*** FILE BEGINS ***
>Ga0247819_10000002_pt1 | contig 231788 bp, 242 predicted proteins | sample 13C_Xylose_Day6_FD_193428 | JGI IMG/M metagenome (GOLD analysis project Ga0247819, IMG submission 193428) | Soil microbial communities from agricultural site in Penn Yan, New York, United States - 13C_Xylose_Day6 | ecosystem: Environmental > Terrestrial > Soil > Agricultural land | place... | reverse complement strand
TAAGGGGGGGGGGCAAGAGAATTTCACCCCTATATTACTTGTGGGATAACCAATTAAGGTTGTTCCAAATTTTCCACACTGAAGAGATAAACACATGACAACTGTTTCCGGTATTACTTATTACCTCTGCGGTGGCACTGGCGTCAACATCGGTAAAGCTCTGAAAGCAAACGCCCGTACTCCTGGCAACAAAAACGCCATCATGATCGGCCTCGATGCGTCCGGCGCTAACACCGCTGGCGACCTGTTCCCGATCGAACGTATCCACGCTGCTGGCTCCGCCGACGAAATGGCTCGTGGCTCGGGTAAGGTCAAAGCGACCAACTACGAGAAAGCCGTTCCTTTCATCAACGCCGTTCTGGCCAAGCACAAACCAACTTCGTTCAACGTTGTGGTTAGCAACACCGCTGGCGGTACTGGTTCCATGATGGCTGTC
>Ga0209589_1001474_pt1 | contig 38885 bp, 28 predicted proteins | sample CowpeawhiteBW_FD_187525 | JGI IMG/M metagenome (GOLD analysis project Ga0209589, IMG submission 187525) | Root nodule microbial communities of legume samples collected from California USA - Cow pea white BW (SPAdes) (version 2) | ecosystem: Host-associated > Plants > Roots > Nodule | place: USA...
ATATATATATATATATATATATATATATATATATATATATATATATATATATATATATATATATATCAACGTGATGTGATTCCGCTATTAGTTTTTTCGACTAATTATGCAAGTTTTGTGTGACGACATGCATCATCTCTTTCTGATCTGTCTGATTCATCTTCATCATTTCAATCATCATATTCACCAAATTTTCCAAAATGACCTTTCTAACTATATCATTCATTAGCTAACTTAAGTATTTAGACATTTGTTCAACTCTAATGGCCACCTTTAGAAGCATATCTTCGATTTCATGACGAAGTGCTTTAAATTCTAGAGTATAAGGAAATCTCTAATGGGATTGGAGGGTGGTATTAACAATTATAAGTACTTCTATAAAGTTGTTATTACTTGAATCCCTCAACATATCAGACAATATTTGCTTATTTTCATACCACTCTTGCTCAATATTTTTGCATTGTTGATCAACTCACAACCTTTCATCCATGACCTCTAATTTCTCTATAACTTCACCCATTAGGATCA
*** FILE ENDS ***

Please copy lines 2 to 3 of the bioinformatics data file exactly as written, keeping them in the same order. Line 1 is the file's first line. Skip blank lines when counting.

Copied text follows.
TAAGGGGGGGGGGCAAGAGAATTTCACCCCTATATTACTTGTGGGATAACCAATTAAGGTTGTTCCAAATTTTCCACACTGAAGAGATAAACACATGACAACTGTTTCCGGTATTACTTATTACCTCTGCGGTGGCACTGGCGTCAACATCGGTAAAGCTCTGAAAGCAAACGCCCGTACTCCTGGCAACAAAAACGCCATCATGATCGGCCTCGATGCGTCCGGCGCTAACACCGCTGGCGACCTGTTCCCGATCGAACGTATCCACGCTGCTGGCTCCGCCGACGAAATGGCTCGTGGCTCGGGTAAGGTCAAAGCGACCAACTACGAGAAAGCCGTTCCTTTCATCAACGCCGTTCTGGCCAAGCACAAACCAACTTCGTTCAACGTTGTGGTTAGCAACACCGCTGGCGGTACTGGTTCCATGATGGCTGTC
>Ga0209589_1001474_pt1 | contig 38885 bp, 28 predicted proteins | sample CowpeawhiteBW_FD_187525 | JGI IMG/M metagenome (GOLD analysis project Ga0209589, IMG submission 187525) | Root nodule microbial communities of legume samples collected from California USA - Cow pea white BW (SPAdes) (version 2) | ecosystem: Host-associated > Plants > Roots > Nodule | place: USA...